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Specific IgA against Pseudomonas aeruginosa in severe COPD

Authors Millares L, Martí S, Ardanuy C, Liñares J, Santos S, Dorca J, García-Nuñez M, Quero S, Monsó E

Received 12 May 2017

Accepted for publication 25 July 2017

Published 30 September 2017 Volume 2017:12 Pages 2807—2811


Checked for plagiarism Yes

Review by Single anonymous peer review

Peer reviewer comments 2

Editor who approved publication: Dr Richard Russell

Laura Millares,1–3 Sara Martí,2,4 Carmen Ardanuy,2,4 Josefina Liñares,2,4 Salud Santos,2,5 Jordi Dorca,5 Marian García-Nuñez,1–3,6 Sara Quero,3,6 Eduard Monsó2,7,8

1Department of Respiratory Medicine, Fundació Parc Taulí, Sabadell, Spain; 2CIBER de Enfermedades Respiratorias, CIBERES, Bunyola, Spain; 3Universitat Autònoma de Barcelona, Esfera UAB, Barcelona, Spain; 4Department of Microbiology, Hospital Universitari de Bellvitge-Universitat de Barcelona-IDIBELL, L’Hospitalet de Llobregat, Spain; 5Department of Respiratory Medicine, Hospital Universitari de Bellvitge-Universitat de Barcelona-IDIBELL, L’Hospitalet de Llobregat, Spain; 6Infectious Diseases Unit, Fundació Insitut d’Investigació GermansTrias i Pujol, Badalona, Spain; 7Department of Respiratory Medicine, Hospital Universitari Parc Taulí, Sabadell, Spain; 8Department of Medicine, Universitat Autònoma de Barcelona (UAB), Barcelona, Spain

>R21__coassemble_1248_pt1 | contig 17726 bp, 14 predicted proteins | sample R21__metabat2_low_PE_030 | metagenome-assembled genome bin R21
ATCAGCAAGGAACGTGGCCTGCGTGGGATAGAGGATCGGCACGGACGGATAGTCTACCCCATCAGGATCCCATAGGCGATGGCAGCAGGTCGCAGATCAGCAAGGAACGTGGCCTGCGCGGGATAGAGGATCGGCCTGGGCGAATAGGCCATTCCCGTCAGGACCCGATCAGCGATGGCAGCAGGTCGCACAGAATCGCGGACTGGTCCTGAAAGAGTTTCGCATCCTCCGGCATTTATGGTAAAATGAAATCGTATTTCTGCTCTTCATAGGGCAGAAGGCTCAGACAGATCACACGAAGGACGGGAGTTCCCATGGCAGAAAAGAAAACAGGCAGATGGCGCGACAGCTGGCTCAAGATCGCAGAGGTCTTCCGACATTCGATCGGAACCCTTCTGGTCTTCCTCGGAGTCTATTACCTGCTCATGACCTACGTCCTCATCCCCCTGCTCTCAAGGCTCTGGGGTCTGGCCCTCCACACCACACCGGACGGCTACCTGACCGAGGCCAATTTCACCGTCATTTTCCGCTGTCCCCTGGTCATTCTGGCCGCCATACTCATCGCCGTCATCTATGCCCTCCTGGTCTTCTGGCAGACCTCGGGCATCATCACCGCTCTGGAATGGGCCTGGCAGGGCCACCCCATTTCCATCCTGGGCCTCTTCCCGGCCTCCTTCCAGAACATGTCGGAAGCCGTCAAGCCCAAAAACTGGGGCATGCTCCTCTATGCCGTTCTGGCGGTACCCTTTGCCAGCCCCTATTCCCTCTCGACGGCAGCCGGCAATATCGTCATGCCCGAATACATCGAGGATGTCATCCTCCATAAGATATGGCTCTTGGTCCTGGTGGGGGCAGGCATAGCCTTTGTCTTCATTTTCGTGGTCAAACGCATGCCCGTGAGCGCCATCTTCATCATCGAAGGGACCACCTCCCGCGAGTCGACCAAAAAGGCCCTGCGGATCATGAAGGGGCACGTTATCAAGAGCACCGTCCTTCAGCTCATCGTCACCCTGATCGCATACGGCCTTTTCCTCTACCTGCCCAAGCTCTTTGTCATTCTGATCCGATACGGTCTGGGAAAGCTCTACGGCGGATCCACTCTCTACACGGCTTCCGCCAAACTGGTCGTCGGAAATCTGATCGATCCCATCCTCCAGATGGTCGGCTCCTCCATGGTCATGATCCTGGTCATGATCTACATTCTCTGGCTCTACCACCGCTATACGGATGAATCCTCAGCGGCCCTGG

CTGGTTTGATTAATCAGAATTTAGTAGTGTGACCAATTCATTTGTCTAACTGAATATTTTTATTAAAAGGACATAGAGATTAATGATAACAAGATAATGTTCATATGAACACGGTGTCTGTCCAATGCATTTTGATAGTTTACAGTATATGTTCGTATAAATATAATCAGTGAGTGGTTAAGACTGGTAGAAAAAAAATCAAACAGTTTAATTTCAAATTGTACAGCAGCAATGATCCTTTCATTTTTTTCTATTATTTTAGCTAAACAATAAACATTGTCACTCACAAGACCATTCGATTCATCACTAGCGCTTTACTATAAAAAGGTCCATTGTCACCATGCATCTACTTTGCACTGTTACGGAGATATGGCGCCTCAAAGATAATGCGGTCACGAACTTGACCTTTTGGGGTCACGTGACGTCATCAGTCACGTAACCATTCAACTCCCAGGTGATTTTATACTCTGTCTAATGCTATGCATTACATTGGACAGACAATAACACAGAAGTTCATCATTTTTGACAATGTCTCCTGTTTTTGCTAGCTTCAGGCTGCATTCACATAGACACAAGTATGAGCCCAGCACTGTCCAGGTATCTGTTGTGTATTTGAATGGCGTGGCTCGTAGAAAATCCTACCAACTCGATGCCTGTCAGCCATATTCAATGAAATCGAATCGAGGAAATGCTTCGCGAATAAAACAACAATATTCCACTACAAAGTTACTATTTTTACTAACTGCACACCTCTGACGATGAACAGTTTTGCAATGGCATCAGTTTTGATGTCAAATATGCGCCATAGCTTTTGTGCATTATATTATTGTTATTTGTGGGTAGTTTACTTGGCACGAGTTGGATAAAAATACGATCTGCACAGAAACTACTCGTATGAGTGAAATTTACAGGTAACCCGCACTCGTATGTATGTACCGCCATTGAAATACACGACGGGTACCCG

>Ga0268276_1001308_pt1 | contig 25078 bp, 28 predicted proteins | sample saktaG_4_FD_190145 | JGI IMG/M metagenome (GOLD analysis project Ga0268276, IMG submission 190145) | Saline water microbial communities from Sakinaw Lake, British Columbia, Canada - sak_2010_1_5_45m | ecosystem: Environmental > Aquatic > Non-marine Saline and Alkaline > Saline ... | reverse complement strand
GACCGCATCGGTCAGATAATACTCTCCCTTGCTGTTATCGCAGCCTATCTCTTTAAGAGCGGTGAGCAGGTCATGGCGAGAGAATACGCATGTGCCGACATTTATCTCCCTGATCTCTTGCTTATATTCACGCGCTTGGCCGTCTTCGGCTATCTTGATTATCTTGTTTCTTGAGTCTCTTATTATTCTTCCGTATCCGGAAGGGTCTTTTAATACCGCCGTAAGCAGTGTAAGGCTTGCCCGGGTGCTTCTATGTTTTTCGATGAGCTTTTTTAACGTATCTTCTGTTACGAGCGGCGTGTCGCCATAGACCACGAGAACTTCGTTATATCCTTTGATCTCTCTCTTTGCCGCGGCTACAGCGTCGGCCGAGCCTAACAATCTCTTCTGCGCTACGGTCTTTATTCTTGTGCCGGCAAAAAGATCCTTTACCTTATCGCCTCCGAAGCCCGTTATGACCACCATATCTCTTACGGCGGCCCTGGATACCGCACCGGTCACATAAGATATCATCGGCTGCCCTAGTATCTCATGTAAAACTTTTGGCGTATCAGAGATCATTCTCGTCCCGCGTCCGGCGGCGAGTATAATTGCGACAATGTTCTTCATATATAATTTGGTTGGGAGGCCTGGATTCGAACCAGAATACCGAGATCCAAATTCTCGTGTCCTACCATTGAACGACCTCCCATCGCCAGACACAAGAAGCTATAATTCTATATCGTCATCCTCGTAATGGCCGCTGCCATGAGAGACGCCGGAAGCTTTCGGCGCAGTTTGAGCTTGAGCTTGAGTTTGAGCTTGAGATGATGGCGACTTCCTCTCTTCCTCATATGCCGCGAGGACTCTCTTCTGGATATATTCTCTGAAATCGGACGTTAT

Background: The bronchial mucosa is protected by a specialized immune system focused on the prevention of colonization and infection by potentially pathogenic microorganisms (PPMs). Immunoglobulin A (IgA) is the principal antibody involved in this mechanism. A defective immune barrier may facilitate the recurrent presence of PPMs in COPD.
Purpose: The aim of this study was to determine IgA-mediated bronchial specific immune responses against Pseudomonas aeruginosa in stable patients with severe disease.
Methods: COPD patients with good-quality sputum samples obtained during stability were included and classified according to the presence or absence of chronic bronchial colonization by P. aeruginosa. Levels of specific IgA for P. aeruginosa in sputum were determined by ELISA and expressed as ratios, using the pooled level of 10 healthy subjects as reference (optical density450 patient/control).
Results: Thirty-six stable COPD patients were included, 15 of whom had chronic colonization by P. aeruginosa. Levels of specific IgA against P. aeruginosa in stable non-colonized patients were lower than those in healthy subjects (IgA ratio: median =0.15 [interquartile range {IQR} 0.05–0.36]). Colonized patients had higher levels, (1.56 [IQR 0.59–2.79]) (p<0.001, Mann–Whitney U test), with figures equivalent but not exceeding the reference value.
Conclusion: IgA-based immune response against P. aeruginosa was low in severe COPD patients. Levels of specific IgA against this microorganism were higher in colonized patients, but did not attain clear-cut levels above the reference. An impaired local response against P. aeruginosa may favor chronic colonization and recurrent infections in severe COPD.

Keywords: immunoglobulin A, sputum, COPD, colonization, ELISA

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